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Custer’s Diversionary Raid

Civil War

Custer’s Diversionary Raid

General Custer’s daring diversionary raid penetrated 60 miles behind enemy lines, wrecked Williams Wickham’s camp, and seized 50 prisoners, 100 slaves, and 500 horses.

General Custer’s daring diversionary raid penetrated 60 miles behind enemy lines, wrecked Williams Wickham’s camp, and seized 50 prisoners, 100 slaves, and 500 horses.

by Arnold Blumberg

The plan that Judson Kilpatrick presented to Secretary of War Edwin M. Stanton outlining his proposed raid on Richmond included only one diversionary effort: the request that Maj. Gen. Benjamin Butler threaten the Confederate capital from the east while Kilpatrick moved on it from the north. When Stanton forwarded Kilpatrick’s scheme to Maj. Gen. George Gordon Meade for recommendations, Meade altered the plan to include a simultaneous advance by Union infantry toward Madison Court House and a cavalry advance toward Charlottesville.

The foot soldiers would be provided by Maj. Gen. John Sedgwick’s Union VI Infantry Corps along with Maj. Gen. David D. Birney’s III Corps infantry division. The cavalry contingent, 1,500 men strong, was to be led by Brig. Gen. George A. Custer, one of Kilpatrick’s brigade commanders. Meade chose General Custer for the assignment for two reasons: first, he was considered a bold and fearless leader who could be depended upon to handle such a dangerous mission, and second, Custer’s appointment was bound to irritate Kilpatrick, who didn’t want Custer, a rival general, involved in the raid. Meade wanted to show Kilpatrick that, as commander of the Army of the Potomac, Meade could still call the shots.

Setting Out At 2 AM

On February 27, Sedgwick’s corps initiated the planned diversion by veering toward the Confederate Army’s left flank around Madison Court House and advancing west to Robertson’s River. The next day General Custer and his command moved to join Sedgwick. The young cavalry general expressed concerns about his role in the operation. Custer’s goal was the railway bridge over the Rivanna River near Charlottesville. If his route back to the Union lines was cut by the enemy, he was to make for the Shenandoah Valley. But Custer had heard that the Valley contained over 5,000 Confederate mounted troops. He was worried that the Army was preparing to sacrifice him and his command in order to ensure that Kilpatrick succeeded.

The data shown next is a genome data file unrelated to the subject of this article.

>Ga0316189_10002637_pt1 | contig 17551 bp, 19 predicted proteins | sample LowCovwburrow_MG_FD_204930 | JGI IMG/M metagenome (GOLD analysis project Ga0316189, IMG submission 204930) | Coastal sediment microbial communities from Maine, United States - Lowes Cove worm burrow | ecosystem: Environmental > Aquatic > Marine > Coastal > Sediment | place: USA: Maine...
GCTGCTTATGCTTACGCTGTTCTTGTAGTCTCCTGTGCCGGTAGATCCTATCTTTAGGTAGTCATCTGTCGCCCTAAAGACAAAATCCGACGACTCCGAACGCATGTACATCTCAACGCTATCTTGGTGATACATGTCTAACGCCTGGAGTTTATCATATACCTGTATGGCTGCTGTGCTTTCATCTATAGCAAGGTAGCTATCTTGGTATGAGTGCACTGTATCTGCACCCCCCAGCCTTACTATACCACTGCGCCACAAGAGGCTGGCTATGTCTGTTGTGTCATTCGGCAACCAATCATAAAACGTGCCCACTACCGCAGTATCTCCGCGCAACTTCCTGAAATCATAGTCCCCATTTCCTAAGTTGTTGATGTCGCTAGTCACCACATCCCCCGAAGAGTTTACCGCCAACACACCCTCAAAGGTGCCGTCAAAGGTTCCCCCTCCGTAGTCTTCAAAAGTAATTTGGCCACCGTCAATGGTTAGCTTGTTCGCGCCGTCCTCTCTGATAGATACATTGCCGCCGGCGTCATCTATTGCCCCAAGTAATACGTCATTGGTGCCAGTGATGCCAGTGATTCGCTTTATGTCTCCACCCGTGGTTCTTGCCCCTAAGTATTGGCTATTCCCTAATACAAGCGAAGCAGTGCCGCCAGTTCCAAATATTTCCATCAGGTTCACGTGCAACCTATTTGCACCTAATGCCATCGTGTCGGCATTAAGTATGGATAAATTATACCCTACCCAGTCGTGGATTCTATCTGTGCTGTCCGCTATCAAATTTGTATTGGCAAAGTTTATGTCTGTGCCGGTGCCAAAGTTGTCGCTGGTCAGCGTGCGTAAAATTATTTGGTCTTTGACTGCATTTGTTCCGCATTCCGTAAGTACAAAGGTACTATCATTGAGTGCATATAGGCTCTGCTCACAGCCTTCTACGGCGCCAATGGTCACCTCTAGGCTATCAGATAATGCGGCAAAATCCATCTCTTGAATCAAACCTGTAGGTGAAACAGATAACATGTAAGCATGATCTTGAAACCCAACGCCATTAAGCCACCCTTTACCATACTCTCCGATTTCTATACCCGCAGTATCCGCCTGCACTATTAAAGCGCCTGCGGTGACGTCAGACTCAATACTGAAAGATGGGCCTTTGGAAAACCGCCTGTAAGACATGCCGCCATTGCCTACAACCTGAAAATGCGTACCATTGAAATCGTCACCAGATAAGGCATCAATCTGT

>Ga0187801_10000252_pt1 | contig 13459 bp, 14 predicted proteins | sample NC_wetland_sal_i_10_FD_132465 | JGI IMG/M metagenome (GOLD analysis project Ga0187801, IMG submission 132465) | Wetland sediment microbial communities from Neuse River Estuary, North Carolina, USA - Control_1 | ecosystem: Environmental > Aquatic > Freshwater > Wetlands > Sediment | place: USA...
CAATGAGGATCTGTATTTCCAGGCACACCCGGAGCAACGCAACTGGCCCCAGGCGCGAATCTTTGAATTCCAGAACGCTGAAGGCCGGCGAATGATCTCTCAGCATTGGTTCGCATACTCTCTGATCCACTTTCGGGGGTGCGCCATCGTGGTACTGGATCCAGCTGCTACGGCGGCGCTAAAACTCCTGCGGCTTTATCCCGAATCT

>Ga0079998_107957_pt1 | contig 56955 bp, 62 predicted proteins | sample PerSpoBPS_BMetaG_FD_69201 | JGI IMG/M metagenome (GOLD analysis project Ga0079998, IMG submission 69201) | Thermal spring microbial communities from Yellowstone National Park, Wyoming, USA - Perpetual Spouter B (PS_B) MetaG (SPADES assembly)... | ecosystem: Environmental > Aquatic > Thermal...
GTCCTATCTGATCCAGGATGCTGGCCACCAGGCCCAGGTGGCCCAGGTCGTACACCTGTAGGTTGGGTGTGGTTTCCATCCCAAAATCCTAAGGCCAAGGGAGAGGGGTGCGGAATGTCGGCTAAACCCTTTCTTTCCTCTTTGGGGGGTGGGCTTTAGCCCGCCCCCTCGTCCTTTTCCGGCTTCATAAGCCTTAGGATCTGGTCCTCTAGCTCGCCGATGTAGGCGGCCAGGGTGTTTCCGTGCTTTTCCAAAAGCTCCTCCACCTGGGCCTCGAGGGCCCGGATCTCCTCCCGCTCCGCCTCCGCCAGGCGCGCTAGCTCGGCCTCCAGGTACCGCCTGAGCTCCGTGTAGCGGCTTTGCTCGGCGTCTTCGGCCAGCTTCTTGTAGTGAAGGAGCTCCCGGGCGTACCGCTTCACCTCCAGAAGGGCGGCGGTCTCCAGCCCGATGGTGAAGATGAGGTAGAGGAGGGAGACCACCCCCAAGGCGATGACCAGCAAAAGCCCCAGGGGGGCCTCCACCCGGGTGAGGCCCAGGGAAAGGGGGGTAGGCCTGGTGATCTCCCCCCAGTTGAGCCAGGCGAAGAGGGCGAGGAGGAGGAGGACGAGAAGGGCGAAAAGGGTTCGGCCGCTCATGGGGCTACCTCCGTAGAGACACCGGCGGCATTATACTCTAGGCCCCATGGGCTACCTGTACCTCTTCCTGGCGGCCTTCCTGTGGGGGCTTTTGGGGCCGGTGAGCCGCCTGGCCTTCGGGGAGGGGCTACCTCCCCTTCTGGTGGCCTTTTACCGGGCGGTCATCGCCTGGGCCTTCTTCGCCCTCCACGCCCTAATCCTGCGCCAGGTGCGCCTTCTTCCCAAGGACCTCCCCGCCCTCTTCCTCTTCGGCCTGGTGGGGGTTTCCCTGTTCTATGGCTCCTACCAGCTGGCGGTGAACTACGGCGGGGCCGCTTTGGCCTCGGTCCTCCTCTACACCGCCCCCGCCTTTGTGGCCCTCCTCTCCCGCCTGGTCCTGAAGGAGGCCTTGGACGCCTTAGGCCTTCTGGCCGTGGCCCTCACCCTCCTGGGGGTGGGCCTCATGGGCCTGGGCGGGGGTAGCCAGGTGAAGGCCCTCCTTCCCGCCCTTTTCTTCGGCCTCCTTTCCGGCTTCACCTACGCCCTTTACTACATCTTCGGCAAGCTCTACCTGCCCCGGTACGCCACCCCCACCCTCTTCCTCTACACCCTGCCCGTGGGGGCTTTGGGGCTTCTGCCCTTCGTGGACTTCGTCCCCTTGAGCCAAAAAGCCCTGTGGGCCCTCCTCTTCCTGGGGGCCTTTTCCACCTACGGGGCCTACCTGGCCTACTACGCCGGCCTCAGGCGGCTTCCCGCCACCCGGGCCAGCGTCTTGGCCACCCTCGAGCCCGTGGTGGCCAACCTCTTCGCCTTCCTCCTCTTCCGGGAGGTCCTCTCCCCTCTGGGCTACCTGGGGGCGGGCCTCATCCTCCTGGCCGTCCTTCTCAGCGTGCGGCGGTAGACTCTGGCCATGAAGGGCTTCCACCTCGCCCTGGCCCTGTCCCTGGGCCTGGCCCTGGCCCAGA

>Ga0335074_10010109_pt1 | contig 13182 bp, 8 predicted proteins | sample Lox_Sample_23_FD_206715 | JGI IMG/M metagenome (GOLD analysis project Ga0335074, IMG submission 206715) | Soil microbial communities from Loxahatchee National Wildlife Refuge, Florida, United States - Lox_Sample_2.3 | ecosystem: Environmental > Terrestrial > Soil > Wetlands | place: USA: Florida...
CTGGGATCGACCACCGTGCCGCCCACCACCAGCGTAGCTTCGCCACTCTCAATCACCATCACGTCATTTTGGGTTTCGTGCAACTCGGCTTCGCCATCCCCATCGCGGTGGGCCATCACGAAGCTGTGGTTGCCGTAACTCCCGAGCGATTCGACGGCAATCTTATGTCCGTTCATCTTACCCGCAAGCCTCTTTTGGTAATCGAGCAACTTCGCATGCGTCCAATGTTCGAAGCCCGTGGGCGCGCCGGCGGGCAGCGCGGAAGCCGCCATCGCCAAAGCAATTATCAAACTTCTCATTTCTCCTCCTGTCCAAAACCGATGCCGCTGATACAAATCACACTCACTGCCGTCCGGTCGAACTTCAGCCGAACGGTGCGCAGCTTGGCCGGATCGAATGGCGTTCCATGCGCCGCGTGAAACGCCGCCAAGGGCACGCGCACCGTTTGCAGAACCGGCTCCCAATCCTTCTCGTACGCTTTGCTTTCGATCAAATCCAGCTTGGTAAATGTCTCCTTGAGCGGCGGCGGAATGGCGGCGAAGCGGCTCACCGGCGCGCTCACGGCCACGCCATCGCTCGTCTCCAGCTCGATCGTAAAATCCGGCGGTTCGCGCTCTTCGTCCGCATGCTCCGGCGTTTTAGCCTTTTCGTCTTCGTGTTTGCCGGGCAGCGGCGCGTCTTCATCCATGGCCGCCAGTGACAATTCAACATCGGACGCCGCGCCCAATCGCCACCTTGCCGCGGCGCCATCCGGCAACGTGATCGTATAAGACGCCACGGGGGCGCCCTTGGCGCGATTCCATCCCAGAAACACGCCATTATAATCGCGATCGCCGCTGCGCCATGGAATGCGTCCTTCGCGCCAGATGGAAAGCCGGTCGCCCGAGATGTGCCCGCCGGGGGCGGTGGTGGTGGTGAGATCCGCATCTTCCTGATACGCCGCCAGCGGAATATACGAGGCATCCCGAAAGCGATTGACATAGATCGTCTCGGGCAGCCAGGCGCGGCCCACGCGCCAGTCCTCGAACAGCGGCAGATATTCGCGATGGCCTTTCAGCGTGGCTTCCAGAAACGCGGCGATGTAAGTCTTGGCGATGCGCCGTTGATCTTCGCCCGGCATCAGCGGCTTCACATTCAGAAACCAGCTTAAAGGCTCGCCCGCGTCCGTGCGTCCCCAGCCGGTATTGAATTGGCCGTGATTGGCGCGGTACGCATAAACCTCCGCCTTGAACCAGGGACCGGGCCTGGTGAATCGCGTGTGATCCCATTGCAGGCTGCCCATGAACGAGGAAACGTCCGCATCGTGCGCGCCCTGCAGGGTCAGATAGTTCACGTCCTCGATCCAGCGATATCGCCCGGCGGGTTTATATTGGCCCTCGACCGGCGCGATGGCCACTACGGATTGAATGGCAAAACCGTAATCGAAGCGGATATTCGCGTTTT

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After listening to the cavalryman’s concerns, Sedgwick replied that he need not worry—the high command had considered all possibilities. Whether or not Sedgwick’s reassurance soothed him, Custer set out. At 2 am on February 29, he and his men waded across the Robertson River at Banks’ Mill Ford and rode south toward Standardville. The movement was immediately detected by a patrol under Lieutenant J.N. Cunningham of the 1st Virginia Cavalry.

As soon as Confederate cavalry chief Maj. Gen. J.E.B. Stuart learned of General Custer crossing the Rapidan River, Stuart rounded up 400 horsemen and led them forward to meet the threat. He also wired news of the enemy movements to headquarters, which dispatched four infantry regiments under Brig. Gen. William Mahone on a train from Gordonsville to Charlottesville.